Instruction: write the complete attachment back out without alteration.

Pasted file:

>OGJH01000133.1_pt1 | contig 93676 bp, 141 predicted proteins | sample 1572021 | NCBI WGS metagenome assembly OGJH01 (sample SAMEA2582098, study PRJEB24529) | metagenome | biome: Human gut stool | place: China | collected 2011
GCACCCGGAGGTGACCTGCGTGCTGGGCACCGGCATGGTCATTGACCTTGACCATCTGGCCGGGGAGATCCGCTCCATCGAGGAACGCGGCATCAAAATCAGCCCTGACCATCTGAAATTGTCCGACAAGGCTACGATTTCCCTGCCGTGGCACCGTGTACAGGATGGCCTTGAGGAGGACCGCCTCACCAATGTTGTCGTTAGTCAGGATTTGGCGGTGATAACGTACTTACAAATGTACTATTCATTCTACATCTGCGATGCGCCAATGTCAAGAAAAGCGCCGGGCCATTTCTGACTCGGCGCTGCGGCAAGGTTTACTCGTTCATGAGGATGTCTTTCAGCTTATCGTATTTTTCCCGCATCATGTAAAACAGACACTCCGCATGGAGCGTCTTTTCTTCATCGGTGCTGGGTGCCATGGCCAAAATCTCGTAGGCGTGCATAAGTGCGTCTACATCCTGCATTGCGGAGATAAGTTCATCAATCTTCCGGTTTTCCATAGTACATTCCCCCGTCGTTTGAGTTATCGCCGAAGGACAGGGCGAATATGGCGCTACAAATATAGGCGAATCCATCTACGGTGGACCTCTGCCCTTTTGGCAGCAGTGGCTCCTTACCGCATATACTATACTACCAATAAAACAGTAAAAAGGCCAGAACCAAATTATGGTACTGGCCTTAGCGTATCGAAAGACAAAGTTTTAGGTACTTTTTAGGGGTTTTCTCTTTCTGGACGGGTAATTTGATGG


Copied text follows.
>OGJH01000133.1_pt1 | contig 93676 bp, 141 predicted proteins | sample 1572021 | NCBI WGS metagenome assembly OGJH01 (sample SAMEA2582098, study PRJEB24529) | metagenome | biome: Human gut stool | place: China | collected 2011
GCACCCGGAGGTGACCTGCGTGCTGGGCACCGGCATGGTCATTGACCTTGACCATCTGGCCGGGGAGATCCGCTCCATCGAGGAACGCGGCATCAAAATCAGCCCTGACCATCTGAAATTGTCCGACAAGGCTACGATTTCCCTGCCGTGGCACCGTGTACAGGATGGCCTTGAGGAGGACCGCCTCACCAATGTTGTCGTTAGTCAGGATTTGGCGGTGATAACGTACTTACAAATGTACTATTCATTCTACATCTGCGATGCGCCAATGTCAAGAAAAGCGCCGGGCCATTTCTGACTCGGCGCTGCGGCAAGGTTTACTCGTTCATGAGGATGTCTTTCAGCTTATCGTATTTTTCCCGCATCATGTAAAACAGACACTCCGCATGGAGCGTCTTTTCTTCATCGGTGCTGGGTGCCATGGCCAAAATCTCGTAGGCGTGCATAAGTGCGTCTACATCCTGCATTGCGGAGATAAGTTCATCAATCTTCCGGTTTTCCATAGTACATTCCCCCGTCGTTTGAGTTATCGCCGAAGGACAGGGCGAATATGGCGCTACAAATATAGGCGAATCCATCTACGGTGGACCTCTGCCCTTTTGGCAGCAGTGGCTCCTTACCGCATATACTATACTACCAATAAAACAGTAAAAAGGCCAGAACCAAATTATGGTACTGGCCTTAGCGTATCGAAAGACAAAGTTTTAGGTACTTTTTAGGGGTTTTCTCTTTCTGGACGGGTAATTTGATGG